Today Jazz musicians and artists in general are experiencing a complete and utter shutdown that literally hasn’t been seen since over a hundred years ago as Armstrong described. The question of course we’re all asking ourselves regardless of what walk of life we come from is, “How do I deal with this? What do I DO?”
One of the greatest American composers, Edward Kennedy “Duke” Ellington might be of inspiration and assistance to us as it was Duke Ellington who once said that, “A problem is a chance for you to do your best.” Put that little caveat together with some sage words of wisdom from old satchel mouth himself and you’ve got quite the collaboration of ideas— in the spirit of Jazz of course. Louis Armstrong’s own theory on how to solve those problems was that, “If lots more of us loved each other, we’d solve lots more problems.”
The music of these larger than life giants in Jazz continues to inspire us decades after their departure from the stage of life, but if one digs deeper (and ya gotta dig to dig, ya dig!?) you’ll find a type of inspiration that speaks to that deeper place in each of us. It speaks not just to the heart, but to the soul. It speaks not just about happiness, but of joy.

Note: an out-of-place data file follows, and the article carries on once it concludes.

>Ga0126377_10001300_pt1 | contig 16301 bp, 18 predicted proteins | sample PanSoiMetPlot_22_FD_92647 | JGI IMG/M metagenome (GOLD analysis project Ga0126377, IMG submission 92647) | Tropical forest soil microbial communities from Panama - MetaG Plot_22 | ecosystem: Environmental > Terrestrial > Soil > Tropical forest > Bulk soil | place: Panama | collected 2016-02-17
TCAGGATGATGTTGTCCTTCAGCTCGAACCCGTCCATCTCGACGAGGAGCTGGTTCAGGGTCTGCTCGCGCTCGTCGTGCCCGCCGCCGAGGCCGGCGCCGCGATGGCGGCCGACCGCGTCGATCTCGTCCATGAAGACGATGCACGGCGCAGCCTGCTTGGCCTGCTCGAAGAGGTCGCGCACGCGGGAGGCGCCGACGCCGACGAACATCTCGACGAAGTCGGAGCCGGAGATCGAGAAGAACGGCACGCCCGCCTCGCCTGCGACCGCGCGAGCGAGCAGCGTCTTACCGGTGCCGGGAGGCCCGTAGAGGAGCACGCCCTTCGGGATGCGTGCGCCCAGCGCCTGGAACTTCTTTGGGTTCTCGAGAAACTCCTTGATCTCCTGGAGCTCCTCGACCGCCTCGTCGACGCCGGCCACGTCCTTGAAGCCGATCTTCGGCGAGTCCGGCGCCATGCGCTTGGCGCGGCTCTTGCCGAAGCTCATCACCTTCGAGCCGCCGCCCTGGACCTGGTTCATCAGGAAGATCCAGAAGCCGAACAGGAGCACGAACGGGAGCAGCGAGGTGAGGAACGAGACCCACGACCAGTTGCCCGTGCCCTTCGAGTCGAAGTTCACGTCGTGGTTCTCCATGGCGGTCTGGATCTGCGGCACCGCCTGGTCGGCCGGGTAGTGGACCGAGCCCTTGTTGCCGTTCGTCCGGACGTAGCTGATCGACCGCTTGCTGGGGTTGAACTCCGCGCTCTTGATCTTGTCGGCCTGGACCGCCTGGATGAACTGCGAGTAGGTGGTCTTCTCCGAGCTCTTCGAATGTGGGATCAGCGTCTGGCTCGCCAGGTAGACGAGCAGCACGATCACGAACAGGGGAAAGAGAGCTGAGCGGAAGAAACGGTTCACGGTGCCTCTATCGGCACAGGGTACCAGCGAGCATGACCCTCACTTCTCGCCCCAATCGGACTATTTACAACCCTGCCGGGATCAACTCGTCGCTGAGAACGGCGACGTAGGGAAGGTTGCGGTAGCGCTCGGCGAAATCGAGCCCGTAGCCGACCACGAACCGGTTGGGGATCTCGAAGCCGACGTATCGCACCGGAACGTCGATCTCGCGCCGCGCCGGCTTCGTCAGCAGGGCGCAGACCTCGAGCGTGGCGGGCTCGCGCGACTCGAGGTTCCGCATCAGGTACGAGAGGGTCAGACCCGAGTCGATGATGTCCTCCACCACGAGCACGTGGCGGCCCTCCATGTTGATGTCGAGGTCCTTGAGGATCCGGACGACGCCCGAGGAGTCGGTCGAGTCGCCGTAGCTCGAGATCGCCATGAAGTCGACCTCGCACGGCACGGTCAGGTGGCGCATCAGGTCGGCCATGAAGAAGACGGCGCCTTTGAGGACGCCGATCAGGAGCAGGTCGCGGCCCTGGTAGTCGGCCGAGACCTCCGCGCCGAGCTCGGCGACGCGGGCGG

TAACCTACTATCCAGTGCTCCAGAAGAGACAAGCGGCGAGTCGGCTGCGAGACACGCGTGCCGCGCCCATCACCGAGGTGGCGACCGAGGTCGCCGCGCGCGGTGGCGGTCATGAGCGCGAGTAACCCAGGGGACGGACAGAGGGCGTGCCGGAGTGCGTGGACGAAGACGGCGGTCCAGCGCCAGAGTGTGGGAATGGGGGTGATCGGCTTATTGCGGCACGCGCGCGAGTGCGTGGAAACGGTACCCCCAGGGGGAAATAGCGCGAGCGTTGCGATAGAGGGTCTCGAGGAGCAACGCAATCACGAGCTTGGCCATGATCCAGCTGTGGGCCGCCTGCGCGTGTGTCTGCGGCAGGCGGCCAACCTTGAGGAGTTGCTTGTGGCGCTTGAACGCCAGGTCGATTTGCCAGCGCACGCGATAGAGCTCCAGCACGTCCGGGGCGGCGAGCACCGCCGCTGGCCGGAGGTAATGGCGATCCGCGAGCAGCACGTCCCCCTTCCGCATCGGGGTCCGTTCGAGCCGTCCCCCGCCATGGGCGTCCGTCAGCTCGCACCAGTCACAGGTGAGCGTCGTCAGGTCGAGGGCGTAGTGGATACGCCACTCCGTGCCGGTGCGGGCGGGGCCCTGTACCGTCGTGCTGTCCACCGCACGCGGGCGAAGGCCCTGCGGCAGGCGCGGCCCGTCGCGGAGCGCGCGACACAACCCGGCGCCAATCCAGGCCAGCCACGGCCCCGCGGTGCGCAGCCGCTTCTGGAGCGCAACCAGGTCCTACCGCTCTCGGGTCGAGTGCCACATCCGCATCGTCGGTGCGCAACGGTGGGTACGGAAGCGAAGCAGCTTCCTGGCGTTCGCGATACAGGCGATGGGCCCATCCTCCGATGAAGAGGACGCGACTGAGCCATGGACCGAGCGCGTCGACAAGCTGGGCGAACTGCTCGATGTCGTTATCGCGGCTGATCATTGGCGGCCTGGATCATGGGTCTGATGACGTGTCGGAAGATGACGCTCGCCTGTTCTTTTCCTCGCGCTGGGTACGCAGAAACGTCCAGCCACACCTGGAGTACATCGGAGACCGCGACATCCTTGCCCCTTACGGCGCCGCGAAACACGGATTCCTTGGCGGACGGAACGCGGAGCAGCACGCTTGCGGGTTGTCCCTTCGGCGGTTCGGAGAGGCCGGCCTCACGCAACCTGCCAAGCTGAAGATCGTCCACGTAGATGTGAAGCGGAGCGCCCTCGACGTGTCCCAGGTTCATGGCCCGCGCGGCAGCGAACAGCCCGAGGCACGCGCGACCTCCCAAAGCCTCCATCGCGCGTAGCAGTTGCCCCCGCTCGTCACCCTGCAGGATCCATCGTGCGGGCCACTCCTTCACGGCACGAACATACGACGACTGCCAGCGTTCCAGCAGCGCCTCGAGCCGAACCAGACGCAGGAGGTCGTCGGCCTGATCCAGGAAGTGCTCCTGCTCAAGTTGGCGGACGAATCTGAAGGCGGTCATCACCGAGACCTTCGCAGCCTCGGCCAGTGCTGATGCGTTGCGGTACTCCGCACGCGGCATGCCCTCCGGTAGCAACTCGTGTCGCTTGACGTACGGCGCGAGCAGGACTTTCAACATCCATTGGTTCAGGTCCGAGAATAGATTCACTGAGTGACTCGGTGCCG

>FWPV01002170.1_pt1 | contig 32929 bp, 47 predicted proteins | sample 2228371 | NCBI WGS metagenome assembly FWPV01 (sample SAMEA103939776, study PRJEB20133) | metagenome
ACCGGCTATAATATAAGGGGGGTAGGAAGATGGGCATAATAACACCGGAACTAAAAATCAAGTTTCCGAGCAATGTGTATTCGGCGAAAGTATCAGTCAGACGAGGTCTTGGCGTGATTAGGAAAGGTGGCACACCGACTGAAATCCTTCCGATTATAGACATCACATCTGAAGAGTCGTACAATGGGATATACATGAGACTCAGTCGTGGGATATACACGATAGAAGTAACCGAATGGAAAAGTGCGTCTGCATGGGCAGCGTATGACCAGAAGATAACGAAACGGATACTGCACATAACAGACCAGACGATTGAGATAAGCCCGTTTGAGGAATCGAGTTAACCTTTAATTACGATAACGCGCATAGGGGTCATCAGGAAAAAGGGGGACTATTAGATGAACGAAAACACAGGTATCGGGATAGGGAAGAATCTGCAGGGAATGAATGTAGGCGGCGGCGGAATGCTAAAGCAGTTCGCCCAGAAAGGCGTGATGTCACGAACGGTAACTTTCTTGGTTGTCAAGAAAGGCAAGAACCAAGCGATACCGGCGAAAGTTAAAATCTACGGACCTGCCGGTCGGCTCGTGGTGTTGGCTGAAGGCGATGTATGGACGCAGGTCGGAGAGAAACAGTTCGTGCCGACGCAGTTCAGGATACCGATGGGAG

These are truly different things and Duke and Pops were not only in tune with them, they were absolutely vibrating with these truths. In fact, their generation was indeed one that was skilled in navigating problems. When I walk through the Jazz Loft and purvey these photos of youthful legends I can’t help but think about how skillfully, how successfully they fought their battles and wrestled their giants.